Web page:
Above-Knee Polypropylene Pelvic Joint And Band
Erich Fischer, C.P. *
Suspension systems for the above-knee amputation prostheses that do not use suction are usually available in either of two extremes, the flexible webbing type of Silesian belt or the rigid steel pelvic joint and band with an attached belt. Both designs have their indications and are widely used. At the VAPC a thin flexible spring steel pelvic joint and band combination has been used for many years, but the frequency of breakage, noise, and binding at the joint has been high.
It is the purpose of this paper to present a sturdy suspension system for above-knee prostheses. It is fabricated of polypropylene and provides a degree of flexibility somewhere between the presently employed extremely rigid and hyper-flexible systems.
For more than a year now the flexible polypropylene pelvic joint and band (Fig. 1 ) have been used at our Center. This design provides the prosthetist and the patient with a suspension component with a flexibility between the supple Silesian belt and the rigid steel pelvic joint and band.
The polypropylene unit has been used in various combinations for patients up to this time, and has specific advantages over the spring steel. The joint does not "bind", and neither breakage nor noise is a problem. Maintenance is insignificant. Weight has been reduced greatly, the polypropylene system weighing only about one-fourth that of the rigid metal pelvic joint and band.
The flexibility of the band allows it to spread and thereby provides greater comfort during sitting. When the stump is very short and the patient finds the stability inadequate, a combination of steel pelvic joint and polypropylene band may be employed, allowing for greater comfort on sitting, and yet providing stability when standing and walking.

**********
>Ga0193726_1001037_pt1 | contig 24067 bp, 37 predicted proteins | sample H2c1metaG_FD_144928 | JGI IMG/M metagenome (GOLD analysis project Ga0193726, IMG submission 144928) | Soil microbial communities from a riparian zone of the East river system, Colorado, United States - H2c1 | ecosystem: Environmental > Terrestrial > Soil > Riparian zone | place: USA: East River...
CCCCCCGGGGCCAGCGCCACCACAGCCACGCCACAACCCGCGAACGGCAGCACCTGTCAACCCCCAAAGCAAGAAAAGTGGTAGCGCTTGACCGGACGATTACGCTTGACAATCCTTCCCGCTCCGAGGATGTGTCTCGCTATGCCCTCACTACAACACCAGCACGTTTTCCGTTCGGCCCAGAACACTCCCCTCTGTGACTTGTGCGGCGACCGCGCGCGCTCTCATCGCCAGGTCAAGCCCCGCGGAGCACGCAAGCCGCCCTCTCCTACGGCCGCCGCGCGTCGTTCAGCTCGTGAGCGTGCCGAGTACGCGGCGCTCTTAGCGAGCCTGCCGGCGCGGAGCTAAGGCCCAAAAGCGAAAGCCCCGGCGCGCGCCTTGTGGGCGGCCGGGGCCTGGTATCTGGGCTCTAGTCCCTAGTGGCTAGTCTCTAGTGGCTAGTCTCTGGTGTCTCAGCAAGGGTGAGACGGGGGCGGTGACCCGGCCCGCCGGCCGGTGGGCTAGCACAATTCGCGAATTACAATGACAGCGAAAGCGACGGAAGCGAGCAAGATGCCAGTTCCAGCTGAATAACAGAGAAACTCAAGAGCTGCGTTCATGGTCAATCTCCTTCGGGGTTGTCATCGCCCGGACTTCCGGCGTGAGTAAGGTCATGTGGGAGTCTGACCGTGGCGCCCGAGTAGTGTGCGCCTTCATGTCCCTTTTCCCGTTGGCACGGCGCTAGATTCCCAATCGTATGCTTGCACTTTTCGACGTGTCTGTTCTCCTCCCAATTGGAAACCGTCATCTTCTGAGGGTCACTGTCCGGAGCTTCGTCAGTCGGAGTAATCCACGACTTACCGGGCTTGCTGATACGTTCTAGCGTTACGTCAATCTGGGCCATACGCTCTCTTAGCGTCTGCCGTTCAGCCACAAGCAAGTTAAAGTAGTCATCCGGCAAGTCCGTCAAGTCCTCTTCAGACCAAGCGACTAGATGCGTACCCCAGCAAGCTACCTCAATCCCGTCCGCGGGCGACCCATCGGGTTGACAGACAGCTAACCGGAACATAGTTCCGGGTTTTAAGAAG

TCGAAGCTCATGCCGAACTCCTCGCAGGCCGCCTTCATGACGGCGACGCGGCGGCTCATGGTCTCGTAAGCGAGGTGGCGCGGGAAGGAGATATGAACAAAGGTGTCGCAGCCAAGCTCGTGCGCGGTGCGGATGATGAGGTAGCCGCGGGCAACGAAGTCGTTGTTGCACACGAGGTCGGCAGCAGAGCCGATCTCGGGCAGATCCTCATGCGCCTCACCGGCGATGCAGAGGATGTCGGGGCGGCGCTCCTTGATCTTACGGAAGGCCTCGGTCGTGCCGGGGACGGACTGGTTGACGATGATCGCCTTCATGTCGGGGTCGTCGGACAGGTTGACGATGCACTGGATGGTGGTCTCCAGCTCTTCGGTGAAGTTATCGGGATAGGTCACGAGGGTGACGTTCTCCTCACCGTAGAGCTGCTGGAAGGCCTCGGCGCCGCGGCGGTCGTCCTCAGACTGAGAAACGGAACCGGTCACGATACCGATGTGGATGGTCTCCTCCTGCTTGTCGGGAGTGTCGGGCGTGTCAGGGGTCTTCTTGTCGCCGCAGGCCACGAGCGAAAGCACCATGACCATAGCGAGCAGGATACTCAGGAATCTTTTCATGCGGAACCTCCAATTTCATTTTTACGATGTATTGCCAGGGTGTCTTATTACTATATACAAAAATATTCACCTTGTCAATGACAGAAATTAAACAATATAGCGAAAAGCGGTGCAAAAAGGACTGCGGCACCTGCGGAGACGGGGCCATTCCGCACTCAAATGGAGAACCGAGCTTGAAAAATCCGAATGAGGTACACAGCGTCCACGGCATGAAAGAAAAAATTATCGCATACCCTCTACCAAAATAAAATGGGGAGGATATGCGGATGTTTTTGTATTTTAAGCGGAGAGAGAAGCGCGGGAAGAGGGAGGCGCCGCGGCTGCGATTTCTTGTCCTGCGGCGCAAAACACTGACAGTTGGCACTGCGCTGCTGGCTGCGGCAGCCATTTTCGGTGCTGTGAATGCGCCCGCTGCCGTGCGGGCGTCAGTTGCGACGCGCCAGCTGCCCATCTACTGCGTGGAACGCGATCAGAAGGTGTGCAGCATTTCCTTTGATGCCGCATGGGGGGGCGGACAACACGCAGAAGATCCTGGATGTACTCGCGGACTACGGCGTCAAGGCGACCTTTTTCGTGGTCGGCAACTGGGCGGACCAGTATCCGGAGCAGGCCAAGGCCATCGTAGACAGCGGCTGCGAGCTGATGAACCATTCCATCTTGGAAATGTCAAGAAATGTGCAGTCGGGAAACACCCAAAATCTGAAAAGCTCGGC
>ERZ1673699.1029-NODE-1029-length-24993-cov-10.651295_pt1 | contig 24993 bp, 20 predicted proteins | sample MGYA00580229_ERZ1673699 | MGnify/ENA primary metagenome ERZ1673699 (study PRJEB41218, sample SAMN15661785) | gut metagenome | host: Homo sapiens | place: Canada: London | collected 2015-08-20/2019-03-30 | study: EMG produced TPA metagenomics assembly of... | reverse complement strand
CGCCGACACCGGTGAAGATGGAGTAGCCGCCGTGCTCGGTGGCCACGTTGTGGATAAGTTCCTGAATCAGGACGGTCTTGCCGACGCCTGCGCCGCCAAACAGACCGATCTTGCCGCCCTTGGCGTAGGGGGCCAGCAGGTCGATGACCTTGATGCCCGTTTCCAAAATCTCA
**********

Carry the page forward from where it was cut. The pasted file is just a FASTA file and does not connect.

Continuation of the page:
At present we are fabricating the pelvic joint (Fig. 2 ) from 1/4-in. thick polypropylene sheet and using a stainless steel shoulder bolt and nut for the joint. Nyliner bearings ensure long wear and smooth operation. They can be replaced easily when necessary. The band is fabricated from 1/8-in. thick polypropylene sheet. The joint and band can be shaped readily with a heat gun and attached to the socket with rivets (Fig. 3 ).
Other similar thermoplastic materials can be used in fabricating the pelvic joint and band. The author has also used high density polyethylene for the band which can be shaped without the use of heat.
U.S. Manufacturing Company, 623 South Central Avenue, Glendale, California 91209 has indicated to the VAPC that they wish to manufacture the joint and band.
It is the author's opinion, and that of his colleagues at the VAPC, that the polypropylene pelvic joint and band are a useful addition to the armamentarium of the prosthetist.
The author wishes to extend his appreciation to Gustav Rubin, M.D., FACS, for his valuable assistance in carrying out this project.